We make huge "homemade" thank you cards at our 27-member Patient Satisfaction Strategy Team meetings and every member signs them. At the end of the meeting we don silly and outrageous-looking sunglasses and go to the unit/floor/department that we are celebrating. We arrive and let them know why we are there to recognize and celebrate them. We take photos and provide a write-up about the event that then is printed and distributed to all associates in the following week's E-Update digital newsletter. Photos are also posted in the employee bulletin boards.
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Wendy Leebov says...
Posted Sunday, June 17, 2012
I love this article and couldn't agree more about the of CELEBRATION! When I was at Einstein in Philadelphia years ago, I was disturbed the main CELEBRATION focused on Years-of-Service. While Years-of Service is worth rewarding, we started an ANNUAL celebration for wonderful service (PERFORMANCE) based on the Academy Awards, complete with an amazing Academy Awards Ceremony---an EXPERIENCE-- with many people in formal attire, a red carpet and photos as nominees arrived, and instead of Oscars--little busts of Albert Einstein. It was a beloved annual event for many years (not sure if it's still happening). Award Categories • BEST SHORT FILM: Has gone above and beyond on a special project -- system-wide or within the department/program.
• BEST DOCUMENTARY: Coordinates records and attends to details.
• BEST FOREIGN FILM: Shows respect for cultural differences and the dignity of each individual.
• SPECIAL EFFECTS AWARD (Staff): Is a role model; inspires coworkers and customers.
• SPECIAL EFFECTS AWARD (Manager): Is a role model; inspires coworkers and customers.
• SUNDOWNER AWARD: Keeps things running long after the day staff have gone home.
• BEST DIRECTOR: As a formal or informal leader, shows inspiration, fairness, directness and approachability.
• BEST ART DIRECTOR: Makes hospitality and responsiveness to patients and each other a habit, adding warmth to our environment.
• BEST SOUND EFFECTS: Anticipates, prevents and relieves customer anxiety; helps people feel calm.
• BEST SUPPORTING ACTRESS: Does not provide direct patient care or services, but supports those who do in an exemplary way.
• BEST SUPPORTING ACTOR: Does not provide direct patient care or services, but supports those who do in an exemplary way.
• BEST PRODUCER: Never says, "It just can't be done," or "It'll never work," somehow finds a way.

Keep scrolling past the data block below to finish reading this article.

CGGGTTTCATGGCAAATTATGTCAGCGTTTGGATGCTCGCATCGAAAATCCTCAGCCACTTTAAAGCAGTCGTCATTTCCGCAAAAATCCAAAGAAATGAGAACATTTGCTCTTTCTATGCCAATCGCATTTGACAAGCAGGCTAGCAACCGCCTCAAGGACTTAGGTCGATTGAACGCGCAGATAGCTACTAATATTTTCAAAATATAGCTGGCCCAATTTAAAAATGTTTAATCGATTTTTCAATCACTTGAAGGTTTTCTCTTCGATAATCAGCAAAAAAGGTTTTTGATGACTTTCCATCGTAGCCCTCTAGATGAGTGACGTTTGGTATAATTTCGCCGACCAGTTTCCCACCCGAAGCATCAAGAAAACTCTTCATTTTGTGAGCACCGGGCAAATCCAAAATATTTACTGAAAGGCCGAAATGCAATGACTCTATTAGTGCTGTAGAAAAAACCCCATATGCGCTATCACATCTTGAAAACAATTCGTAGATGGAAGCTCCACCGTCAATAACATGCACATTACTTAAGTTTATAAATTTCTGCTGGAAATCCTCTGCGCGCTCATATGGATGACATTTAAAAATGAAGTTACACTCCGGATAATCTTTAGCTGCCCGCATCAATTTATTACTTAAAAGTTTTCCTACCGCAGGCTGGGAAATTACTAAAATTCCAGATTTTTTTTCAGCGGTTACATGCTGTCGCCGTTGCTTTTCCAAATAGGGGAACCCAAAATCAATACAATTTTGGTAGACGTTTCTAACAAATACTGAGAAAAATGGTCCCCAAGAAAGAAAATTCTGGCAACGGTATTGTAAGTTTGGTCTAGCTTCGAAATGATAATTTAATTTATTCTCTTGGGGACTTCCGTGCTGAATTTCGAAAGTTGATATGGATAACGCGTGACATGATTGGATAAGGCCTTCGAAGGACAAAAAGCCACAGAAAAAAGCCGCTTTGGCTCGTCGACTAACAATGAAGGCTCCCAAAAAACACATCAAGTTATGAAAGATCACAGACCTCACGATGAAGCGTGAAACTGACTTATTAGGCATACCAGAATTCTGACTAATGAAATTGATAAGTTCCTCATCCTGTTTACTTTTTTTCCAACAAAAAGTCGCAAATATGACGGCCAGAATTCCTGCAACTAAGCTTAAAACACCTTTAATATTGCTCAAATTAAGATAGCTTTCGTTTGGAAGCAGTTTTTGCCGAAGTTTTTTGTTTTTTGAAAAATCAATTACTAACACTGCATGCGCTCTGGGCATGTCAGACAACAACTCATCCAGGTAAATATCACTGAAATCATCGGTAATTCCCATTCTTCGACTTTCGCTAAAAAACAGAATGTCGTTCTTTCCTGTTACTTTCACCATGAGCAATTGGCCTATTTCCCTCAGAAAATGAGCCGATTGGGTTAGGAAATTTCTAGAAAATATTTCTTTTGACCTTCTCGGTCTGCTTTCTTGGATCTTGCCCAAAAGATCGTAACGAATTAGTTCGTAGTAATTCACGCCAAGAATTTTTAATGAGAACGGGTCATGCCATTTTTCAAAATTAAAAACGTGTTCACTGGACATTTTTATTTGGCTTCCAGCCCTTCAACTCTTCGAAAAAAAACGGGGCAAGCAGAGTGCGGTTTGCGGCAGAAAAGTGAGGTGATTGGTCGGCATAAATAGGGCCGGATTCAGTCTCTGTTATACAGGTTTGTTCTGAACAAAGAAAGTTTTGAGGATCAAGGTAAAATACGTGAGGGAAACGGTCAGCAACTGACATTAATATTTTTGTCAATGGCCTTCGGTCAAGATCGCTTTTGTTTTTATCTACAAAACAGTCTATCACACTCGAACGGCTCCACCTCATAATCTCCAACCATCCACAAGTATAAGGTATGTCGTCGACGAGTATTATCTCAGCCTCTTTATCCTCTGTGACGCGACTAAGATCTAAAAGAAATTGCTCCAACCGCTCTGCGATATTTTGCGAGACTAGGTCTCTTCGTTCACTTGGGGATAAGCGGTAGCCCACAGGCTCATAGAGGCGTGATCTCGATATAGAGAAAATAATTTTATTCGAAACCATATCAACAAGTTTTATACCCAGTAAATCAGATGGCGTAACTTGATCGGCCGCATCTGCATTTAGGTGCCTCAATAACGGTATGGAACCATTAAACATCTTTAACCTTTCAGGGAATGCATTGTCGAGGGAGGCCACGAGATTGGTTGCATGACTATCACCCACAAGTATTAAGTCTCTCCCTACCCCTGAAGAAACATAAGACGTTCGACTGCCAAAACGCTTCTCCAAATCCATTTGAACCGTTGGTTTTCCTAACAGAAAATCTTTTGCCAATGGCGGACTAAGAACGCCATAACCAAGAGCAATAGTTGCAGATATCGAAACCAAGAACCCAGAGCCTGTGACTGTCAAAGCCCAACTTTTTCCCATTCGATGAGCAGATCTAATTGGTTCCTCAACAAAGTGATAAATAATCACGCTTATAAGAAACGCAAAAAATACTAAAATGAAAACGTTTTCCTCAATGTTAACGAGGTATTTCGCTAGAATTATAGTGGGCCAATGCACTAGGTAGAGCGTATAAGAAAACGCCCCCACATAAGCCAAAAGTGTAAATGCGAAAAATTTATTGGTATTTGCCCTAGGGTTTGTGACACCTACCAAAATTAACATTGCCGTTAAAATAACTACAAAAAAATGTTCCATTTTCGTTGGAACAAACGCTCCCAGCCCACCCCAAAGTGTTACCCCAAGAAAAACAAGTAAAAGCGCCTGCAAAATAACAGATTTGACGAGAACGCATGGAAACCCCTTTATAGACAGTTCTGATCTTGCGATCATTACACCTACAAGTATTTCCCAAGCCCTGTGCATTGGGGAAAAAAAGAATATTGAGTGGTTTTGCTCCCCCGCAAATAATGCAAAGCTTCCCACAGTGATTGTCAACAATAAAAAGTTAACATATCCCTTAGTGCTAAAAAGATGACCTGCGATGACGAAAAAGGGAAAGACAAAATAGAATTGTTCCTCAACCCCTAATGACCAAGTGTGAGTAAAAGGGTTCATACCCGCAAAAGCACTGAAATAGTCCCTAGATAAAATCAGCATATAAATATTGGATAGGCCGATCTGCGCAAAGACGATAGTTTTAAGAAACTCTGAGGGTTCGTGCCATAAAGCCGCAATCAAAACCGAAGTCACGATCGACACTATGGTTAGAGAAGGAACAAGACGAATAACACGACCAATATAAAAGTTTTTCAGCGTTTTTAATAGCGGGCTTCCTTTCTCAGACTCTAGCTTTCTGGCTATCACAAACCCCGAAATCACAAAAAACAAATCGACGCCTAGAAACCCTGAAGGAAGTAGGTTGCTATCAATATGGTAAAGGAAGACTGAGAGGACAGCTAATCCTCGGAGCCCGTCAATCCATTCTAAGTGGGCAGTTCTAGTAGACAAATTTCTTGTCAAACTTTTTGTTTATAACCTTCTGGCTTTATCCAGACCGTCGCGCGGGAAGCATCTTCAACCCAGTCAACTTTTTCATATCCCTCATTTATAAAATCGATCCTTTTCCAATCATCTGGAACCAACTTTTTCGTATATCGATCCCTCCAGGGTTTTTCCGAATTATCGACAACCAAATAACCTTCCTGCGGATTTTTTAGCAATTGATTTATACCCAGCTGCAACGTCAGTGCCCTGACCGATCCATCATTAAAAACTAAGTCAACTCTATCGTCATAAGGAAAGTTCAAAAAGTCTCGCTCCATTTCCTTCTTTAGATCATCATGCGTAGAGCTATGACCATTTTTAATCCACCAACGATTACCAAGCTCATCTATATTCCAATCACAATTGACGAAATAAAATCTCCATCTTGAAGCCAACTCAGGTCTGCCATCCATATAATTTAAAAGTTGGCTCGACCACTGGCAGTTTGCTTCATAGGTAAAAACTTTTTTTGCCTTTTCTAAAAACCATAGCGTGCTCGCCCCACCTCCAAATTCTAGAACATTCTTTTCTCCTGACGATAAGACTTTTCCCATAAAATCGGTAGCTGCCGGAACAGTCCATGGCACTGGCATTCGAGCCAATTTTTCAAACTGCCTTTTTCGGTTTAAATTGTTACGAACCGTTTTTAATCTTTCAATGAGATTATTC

• BEST COMEDY: Keeps our spirits high and enhances life at work.
• BEST PERFORMANCE IN A DEBUT ROLE (Staff): Has been here a short time, and has already become an exceptional part of the team.
• BEST PERFORMANCE IN A DEBUT ROLE (Manager): Has been here a short time, and has already become an exceptional part of the team.
• DAYTIMER AWARD: Insists on ever-higher quality in their daily work. Nothing short of “great” will do.
• BEST CAMEO APPEARANCE: Per diem or weekend employee who is vital to the operation of the system and their team.
• PHYSICIAN PARTNERSHIP AWARD: Is a true partner in Care with Compassion to our patients.
• PATIENT'S CHOICE AWARD: Consistently receives positive feedback from our patients, family members and visitors.
• BEST EXECUTIVE PRODUCER: Leader who exemplifies impressive customer service.
• BEST SCRIPT WRITER: Is an excellent documenter, whose content is clear and handwriting readable.
• BEST PROMOTIONAL DIR (Staff): Is a cheerleader for the system, always positive about the great things happening at HOSPITAL.
• BEST PROMOTIONAL DIRECTOR (Manager): Is a cheerleader for HOSPITAL, always positive about the great things happening at HOSPITAL.
• NIGHT OWL AWARD: Is enthusiastic, energetic and hard-working (11-7)
• FILM EDITING AWARD: Is dependable, trustworthy, a "behind the scenes" person who often goes unnoticed.
• BEST MUSICAL SCORE: Always greets our patients professionally and in an upbeat, service-oriented way.
• And also a variety of TEAM awards….
I'm putting together a guide for this event, since there's a LOT to it and some of our clients are planing to do a "Care with Compassion Academy Awards." Wendy Leebov 215-413-1969; wleebov@quality-patient-experience.,com